Analyzing your plan and needs

Finding the right retirement-plan provider does require due diligence and research, but it isn’t an undertaking you need to shoulder on your own. There are resources available to assist you in finding a provider with the experience and tools necessary to help you fulfill your fiduciary responsibilities and ensure that your plan and processes are compliant.

For instance, Wipfli and Wipfli Financial offer a complimentary retirement plan analysis service that benchmarks practice owners’ current plan fees, costs, investment options and more (if you currently do not have a plan, we can assess your needs as well). You may also visit the U.S. Department of Labor’s website for a complete list of the actions expected of retirement plan fiduciaries, under the law.

Tax advantages, talent retention — benefits abound for practice owners that choose to sponsor a workplace retirement plan. But perhaps the most fulfilling and rewarding outcome of the decision is directly connected to your employees. By sponsoring a retirement plan, you have the opportunity to enrich the lives of the staff members who care for your patients, drive your mission and help keep the practice running every day.

Find out how you can further enhance the health of your medical practice.Is your practice ready for a retirement plan

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Wipfli Financial Advisors, LLC (“Wipfli Financial”) is an investment advisor registered with the U.S. Securities and Exchange Commission (SEC); however, such registration does not imply a certain level of skill or training and no inference to the contrary should be made. Wipfli Financial is a proud affiliate of Wipfli LLP, a national accounting and consulting firm. Information pertaining to Wipfli Financial’s management, operations, services, fees and conflicts of interest is set forth in Wipfli Financial’s current Form ADV Part 2A brochure and Form CRS, copies of which are available from Wipfli Financial upon request at no cost or at www.adviserinfo.sec.gov. Wipfli Financial does not provide tax, accounting or legal services. The views expressed by the author are the author’s alone and do not necessarily represent the views of Wipfli Financial or its affiliates. The information contained in any third-party resource cited herein is not owned or controlled by Wipfli Financial, and Wipfli Financial does not guarantee the accuracy or reliability of any information that may be found in such resources. Links to any third-party resource are provided as a courtesy for reference only and are not intended to be, and do not act as, an endorsement by Wipfli Financial of the third party or any of its content or use of its content. The standard information provided in this blog is for general purposes only and should not be construed as, or used as a substitute for, financial, investment or other professional advice. If you have questions regarding your financial situation, you should consult your financial planner, investment advisor, attorney or other professional.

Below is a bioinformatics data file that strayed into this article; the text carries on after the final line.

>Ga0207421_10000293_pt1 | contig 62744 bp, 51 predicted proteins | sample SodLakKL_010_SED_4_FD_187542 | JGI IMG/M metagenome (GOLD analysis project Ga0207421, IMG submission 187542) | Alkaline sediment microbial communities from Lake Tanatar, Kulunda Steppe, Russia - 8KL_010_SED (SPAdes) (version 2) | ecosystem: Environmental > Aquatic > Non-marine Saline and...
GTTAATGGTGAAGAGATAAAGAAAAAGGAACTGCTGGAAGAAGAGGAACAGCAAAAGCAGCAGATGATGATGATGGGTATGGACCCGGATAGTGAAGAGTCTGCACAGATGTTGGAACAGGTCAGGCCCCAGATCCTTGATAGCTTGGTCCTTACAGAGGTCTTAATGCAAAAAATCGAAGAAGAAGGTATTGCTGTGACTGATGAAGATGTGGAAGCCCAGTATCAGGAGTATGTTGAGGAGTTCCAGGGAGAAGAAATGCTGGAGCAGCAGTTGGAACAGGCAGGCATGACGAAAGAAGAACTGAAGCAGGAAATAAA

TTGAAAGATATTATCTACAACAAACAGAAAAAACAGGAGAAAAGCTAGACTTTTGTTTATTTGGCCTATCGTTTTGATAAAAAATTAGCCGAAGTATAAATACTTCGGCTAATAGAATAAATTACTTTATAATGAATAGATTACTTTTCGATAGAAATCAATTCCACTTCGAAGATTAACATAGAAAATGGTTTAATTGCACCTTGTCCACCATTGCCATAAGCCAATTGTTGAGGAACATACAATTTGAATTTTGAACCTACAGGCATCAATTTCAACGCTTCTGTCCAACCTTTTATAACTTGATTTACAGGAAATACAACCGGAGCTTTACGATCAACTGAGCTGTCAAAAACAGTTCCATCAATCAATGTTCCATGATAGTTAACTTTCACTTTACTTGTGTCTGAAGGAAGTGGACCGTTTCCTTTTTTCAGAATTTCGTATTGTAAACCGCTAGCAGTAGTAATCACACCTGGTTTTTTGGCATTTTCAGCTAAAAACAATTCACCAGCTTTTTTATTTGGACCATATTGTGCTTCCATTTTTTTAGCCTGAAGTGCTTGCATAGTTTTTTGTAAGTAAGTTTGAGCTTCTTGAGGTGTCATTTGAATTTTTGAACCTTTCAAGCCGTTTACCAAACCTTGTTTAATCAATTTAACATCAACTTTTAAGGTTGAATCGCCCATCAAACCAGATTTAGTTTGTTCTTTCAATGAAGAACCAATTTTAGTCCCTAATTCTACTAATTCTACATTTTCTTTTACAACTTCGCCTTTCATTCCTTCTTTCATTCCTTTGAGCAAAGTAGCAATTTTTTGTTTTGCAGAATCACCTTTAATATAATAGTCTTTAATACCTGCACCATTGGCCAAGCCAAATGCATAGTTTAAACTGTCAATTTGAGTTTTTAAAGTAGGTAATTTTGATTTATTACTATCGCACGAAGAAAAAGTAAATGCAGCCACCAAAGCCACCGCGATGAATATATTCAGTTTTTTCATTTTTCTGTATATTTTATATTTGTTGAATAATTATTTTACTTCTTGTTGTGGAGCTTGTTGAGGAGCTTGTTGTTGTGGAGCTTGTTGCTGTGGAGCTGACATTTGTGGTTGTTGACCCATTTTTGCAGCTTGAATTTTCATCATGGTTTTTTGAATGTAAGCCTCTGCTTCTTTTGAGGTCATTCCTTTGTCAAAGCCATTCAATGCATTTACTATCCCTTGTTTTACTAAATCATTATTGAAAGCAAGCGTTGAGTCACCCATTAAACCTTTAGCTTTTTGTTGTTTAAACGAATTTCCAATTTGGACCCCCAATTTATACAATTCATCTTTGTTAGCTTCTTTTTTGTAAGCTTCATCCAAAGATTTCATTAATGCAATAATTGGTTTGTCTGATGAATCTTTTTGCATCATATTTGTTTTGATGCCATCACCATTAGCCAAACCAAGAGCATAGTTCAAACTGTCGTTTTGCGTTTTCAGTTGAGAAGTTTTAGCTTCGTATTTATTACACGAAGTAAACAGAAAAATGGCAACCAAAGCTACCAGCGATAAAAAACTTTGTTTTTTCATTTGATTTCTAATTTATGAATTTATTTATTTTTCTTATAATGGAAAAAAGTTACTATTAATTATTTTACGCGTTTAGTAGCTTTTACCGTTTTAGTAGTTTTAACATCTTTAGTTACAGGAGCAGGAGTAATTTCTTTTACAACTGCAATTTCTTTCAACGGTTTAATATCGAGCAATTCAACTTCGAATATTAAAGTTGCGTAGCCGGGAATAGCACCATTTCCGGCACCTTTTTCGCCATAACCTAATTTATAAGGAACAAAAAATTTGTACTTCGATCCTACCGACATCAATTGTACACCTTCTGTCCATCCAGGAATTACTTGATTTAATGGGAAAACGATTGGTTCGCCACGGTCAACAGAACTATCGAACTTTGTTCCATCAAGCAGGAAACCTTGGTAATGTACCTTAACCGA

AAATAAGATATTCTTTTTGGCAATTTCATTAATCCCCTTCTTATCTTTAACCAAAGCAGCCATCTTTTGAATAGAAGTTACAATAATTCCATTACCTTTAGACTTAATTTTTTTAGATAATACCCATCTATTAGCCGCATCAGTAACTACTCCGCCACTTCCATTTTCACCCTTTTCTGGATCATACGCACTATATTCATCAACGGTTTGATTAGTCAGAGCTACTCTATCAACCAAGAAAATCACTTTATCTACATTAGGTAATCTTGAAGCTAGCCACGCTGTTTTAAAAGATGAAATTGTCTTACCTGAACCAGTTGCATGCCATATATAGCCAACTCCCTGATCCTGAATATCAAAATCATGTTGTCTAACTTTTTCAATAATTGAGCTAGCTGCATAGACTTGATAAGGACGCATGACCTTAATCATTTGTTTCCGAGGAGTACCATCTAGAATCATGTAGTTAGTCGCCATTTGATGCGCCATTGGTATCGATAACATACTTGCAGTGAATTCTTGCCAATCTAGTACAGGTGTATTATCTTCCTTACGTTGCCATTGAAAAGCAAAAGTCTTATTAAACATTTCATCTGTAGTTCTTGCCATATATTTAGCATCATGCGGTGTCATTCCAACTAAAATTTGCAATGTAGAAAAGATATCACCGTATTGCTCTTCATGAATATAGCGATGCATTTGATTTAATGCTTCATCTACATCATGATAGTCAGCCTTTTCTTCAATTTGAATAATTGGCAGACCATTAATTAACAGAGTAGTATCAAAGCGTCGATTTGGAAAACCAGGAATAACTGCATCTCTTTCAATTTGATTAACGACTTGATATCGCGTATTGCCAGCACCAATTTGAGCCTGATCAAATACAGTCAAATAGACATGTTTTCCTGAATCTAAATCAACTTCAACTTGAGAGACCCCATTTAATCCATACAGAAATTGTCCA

Benjamin Hayes
Benjamin Hayes

CFP®, MBA | Senior Financial Advisor

Benjamin Hayes, CFP®, MBA, is a Principal and Senior Financial Advisor for Wipfli Financial Advisors in Green Bay and Appleton, WI. Benjamin specializes in comprehensive financial planning for major life transitions, focusing on retirement, tax and risk-management considerations.

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Is your practice ready for a retirement plan?

time to read: 6 min